Conceptual framework

We examined decision-making processes, actor dynamics and the underlying factors that lead to inadequate policy design, implementation and resource allocation – specifically for MNH within the eastern DRC context of conflict and fragility. Drawing on Walt and Gilson’s health policy triangle framework [23], the question was addressed by exploring the following themes (Fig. 1) through local, provincial and national levels and interactions across the three levels:

  • Policy-making process: We examined planning, budgeting, health financing and decision-making processes influencing MNH policy implementation in crisis-affected areas of North and South Kivu.

  • Understanding policy content: We assessed alignment of current DRC MNH policies with local values, health system and other factors affecting their execution in North and South Kivu.

  • Stakeholders and organizations: We explored governmental and non-governmental actors impacting MNH prioritization and implementation across the DRC health system, analysing power dynamics and influencing factors.

  • Context and events: We investigated how acute shocks, prolonged crises and local social norms affect MNH prioritization and execution in conflict-affected provinces.

  • Gender and social dynamics: We integrated this theme into supporting question to understand how gender norms impact MNH prioritization.

Fig. 1
figure 1

Health policy triangle framework adapted from Walt and Gilson (1994) [23]

Case definition

The health system in the DRC functions across three levels: the Ministry of Health (MoH) at the central normative level, 26 coordinative Provincial Health Divisions in the 26 provinces and 516 operational Health Zones (HZ, or health districts) at the local level. Our study investigated the decision-making and implementation dynamics of MNH policies within conflict-affected regions, notably the North and South Kivu provinces. Our analysis covered the decision-making process at the central level, which impacts planning across the entire health system.

Data collection

We explored the DRC and its eastern conflict-affected-area case through a desk review, as well as interviews with key stakeholders in the MNH space.

Desk review

We conducted a desk review of relevant academic, policy and technical reports from the health system and other relevant sectors (Ministry of Planning, Ministry of Budget and other government institutions), as well as international and national organizations playing a role in policy development and implementation. The PubMed MEDLINE and Google Scholar databases were used as the main source for relevant peer-reviewed academic articles. Article selection focussed on relevance to the research topic using the following keywords: Democratic Republic of Congo, maternal and newborn health, maternal death, health policies, Kivu, prioritization, conflict, low-income country. The desk review covered documents published between 2006 and 2021, except for key DRC Health System documents from earlier periods. We consulted a total of 36 peer-reviewed articles and 19 documents, which provided the primary basis for our analysis.

Key informant interviews

We conducted interviews with 24 stakeholders including political decision-makers. Interviewees were selected through a combination of purposive and convenient sampling. They included stakeholders from: the MoH, the Ministry of Planning, the Universal Health Coverage Fund and the Ministry of Budget [4], bilateral and multilateral organizations [4], technical staff in the MoH [6], researchers from the DRC with extensive international research experience [2], North and South Kivu civil society representatives [4], and healthcare providers working in the North and South-Kivu HZs [4]. A preliminary stakeholder mapping and analysis guided the selection of participants. The availability of participants also influenced the selection and the duration of data collection. While we aimed for gender balance in the selection of our interviewees, we only managed to interview 5 women out of the 24 interviewees. In this study, transcript validation with interviewees was not conducted.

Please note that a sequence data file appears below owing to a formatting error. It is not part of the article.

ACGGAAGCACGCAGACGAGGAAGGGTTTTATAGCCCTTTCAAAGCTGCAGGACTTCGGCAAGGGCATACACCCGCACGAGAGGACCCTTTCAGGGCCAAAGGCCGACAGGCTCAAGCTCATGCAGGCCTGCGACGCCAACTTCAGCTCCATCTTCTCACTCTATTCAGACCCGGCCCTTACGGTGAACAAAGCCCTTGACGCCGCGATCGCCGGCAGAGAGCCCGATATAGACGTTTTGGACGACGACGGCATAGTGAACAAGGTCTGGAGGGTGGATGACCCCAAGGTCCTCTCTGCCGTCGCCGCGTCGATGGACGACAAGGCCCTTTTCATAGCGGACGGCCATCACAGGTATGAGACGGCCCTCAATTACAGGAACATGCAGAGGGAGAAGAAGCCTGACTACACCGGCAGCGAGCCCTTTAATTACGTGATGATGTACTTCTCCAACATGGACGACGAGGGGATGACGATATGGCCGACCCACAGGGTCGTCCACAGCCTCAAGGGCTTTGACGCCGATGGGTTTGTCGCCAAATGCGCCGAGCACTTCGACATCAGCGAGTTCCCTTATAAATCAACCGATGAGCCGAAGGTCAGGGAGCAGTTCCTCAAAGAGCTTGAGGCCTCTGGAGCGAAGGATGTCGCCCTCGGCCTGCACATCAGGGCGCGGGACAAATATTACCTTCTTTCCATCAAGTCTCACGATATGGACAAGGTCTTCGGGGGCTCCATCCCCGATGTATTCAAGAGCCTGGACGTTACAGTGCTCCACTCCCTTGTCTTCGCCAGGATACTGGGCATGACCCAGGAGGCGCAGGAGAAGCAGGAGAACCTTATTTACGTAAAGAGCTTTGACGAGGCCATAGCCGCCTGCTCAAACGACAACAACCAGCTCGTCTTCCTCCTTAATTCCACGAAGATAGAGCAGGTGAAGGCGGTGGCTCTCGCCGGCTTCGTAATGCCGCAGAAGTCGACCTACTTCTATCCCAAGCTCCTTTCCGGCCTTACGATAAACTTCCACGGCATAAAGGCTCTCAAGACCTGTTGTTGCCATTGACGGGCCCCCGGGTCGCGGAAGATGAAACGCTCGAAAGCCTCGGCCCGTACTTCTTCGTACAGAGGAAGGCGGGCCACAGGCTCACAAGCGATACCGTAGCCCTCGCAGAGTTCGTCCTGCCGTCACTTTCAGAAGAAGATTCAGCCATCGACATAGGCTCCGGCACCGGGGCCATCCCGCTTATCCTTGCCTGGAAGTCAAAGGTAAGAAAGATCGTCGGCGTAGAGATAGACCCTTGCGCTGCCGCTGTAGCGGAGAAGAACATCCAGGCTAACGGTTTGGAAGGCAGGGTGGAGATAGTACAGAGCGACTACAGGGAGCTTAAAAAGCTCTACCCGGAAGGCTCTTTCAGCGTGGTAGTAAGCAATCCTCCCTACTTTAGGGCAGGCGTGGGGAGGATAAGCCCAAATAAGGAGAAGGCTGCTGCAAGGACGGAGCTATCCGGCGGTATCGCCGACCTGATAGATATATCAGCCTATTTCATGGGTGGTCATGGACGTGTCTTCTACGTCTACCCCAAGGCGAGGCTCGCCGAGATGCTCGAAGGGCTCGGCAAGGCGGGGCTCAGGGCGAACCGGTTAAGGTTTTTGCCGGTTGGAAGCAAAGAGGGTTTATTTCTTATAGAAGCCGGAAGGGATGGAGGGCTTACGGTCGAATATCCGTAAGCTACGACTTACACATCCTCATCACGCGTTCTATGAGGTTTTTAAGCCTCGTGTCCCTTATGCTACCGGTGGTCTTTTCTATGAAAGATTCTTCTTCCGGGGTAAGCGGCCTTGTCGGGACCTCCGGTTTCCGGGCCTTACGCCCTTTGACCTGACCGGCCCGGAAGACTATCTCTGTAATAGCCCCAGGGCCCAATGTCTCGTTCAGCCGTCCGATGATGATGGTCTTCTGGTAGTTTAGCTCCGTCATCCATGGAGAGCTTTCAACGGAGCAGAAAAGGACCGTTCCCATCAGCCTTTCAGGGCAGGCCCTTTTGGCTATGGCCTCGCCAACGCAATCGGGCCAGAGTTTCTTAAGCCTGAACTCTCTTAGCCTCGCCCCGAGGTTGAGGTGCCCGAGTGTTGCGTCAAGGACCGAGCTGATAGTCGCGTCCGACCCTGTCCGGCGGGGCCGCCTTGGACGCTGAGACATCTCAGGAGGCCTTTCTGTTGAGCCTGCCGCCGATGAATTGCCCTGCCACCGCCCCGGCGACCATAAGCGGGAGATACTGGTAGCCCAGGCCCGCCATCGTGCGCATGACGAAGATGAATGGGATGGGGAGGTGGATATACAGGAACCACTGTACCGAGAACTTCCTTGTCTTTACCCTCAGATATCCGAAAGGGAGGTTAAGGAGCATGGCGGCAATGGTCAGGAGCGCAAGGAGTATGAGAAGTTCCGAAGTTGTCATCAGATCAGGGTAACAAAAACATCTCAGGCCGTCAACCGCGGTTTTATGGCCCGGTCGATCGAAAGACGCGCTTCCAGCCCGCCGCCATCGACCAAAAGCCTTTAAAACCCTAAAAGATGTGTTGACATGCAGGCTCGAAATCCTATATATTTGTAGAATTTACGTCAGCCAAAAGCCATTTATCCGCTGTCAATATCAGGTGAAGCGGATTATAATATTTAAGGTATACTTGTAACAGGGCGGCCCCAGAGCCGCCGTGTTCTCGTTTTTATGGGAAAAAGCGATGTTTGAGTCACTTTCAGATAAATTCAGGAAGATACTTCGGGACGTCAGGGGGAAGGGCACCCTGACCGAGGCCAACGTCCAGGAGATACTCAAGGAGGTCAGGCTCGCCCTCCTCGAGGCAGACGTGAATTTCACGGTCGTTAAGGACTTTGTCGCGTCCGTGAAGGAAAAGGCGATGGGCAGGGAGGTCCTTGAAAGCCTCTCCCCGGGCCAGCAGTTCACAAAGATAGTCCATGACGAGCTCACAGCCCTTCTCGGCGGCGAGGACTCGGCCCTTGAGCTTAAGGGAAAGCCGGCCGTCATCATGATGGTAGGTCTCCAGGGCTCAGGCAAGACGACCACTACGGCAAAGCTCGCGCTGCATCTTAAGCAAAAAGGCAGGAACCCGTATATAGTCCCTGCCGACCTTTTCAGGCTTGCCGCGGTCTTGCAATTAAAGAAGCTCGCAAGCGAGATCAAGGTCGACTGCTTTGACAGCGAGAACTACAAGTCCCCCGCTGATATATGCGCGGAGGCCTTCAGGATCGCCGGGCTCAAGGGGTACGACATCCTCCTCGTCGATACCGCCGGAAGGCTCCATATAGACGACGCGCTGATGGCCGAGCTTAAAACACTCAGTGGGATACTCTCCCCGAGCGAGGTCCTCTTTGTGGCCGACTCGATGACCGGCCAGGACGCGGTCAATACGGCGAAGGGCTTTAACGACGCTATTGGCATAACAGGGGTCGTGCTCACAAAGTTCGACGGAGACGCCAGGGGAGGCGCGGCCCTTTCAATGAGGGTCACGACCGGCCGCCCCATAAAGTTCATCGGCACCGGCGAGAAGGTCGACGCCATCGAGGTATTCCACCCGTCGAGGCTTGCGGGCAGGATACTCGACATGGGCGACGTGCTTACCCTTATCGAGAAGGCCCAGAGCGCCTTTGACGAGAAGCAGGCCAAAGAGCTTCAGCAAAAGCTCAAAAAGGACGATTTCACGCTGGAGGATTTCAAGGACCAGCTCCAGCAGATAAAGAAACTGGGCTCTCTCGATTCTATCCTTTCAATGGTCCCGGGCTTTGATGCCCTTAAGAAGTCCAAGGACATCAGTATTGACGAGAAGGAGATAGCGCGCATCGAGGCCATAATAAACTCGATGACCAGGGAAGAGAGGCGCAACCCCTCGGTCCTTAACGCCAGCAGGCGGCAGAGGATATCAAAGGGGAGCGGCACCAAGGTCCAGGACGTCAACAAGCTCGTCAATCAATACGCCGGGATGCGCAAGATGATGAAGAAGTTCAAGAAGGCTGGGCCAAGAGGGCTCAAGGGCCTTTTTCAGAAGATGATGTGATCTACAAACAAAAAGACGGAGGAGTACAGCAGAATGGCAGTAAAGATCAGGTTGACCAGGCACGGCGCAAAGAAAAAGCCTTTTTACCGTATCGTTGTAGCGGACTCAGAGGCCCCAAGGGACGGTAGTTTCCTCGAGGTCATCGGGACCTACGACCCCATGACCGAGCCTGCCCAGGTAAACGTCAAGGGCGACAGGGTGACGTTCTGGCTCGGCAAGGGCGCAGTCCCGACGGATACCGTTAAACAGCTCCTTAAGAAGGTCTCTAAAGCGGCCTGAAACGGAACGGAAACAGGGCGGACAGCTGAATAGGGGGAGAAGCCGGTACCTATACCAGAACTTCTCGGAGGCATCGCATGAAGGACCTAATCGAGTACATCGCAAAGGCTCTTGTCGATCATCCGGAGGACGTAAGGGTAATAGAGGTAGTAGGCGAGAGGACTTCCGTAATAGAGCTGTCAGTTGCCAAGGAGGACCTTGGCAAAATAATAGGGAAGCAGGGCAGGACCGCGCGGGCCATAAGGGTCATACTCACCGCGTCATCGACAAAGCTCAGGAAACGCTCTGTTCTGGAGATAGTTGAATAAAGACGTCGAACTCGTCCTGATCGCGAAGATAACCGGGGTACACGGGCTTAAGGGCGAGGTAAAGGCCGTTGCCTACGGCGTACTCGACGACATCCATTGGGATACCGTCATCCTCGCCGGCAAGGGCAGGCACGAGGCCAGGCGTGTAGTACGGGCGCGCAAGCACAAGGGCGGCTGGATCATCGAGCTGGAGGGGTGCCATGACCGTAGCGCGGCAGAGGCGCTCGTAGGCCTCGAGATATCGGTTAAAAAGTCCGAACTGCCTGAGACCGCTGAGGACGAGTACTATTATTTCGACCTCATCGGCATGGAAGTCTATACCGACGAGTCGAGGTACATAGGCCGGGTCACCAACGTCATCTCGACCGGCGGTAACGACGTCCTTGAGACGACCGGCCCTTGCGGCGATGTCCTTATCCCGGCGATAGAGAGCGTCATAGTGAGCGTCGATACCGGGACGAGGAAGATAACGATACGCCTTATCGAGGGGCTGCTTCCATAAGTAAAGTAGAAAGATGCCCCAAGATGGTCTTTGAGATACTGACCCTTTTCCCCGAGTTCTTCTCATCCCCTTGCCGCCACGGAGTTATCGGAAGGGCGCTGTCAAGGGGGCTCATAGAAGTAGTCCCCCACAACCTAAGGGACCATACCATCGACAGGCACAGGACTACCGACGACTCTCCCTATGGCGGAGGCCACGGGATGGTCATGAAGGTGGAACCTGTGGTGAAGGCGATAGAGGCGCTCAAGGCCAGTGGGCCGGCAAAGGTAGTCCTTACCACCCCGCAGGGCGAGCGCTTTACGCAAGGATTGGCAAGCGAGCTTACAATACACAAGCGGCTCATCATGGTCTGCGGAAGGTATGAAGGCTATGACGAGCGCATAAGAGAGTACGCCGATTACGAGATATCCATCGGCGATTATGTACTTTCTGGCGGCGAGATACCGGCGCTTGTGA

We used semi-structured interview guides developed with guidance from the desk review and the conceptual framework. Data collection took place between October 2022 and August 2023. The interviews were conducted face-to-face or online via Zoom Video®.The interviews were conducted in French and recorded. They lasted an average of 43.4 min. Four members of the research team conducted the interviews (R.B., P.M., C.Z.C. and G.N.).


To analyse the transcriptions, we followed the reflexive thematic analysis approach [24]. We first became familiarized with the data by reading and re-reading the transcripts and discussing the potential themes that were prevalent in the data with the team. In the second step, we created codes related to the common responses from the transcripts. After a structural coding from the interview guides, we developed descriptive codes within each group of responses. Through line-by-line coding upon further reading of the responses, we generated subjective codes. In the third step, pattern codes were created to categorize initial codes and generate themes. The team then consultatively reviewed themes, discussing their meaning and taking into consideration the richness of data associated with them. In step five, the team defined the themes, interpreting the main findings and selecting extracts from the data that demonstrated the main findings. Step six consisted of reporting: findings were written up according to the study frameworks, with co-authors collaboratively deciding on main arguments to be derived from the findings in relation to key drivers of MNH prioritization in DRC.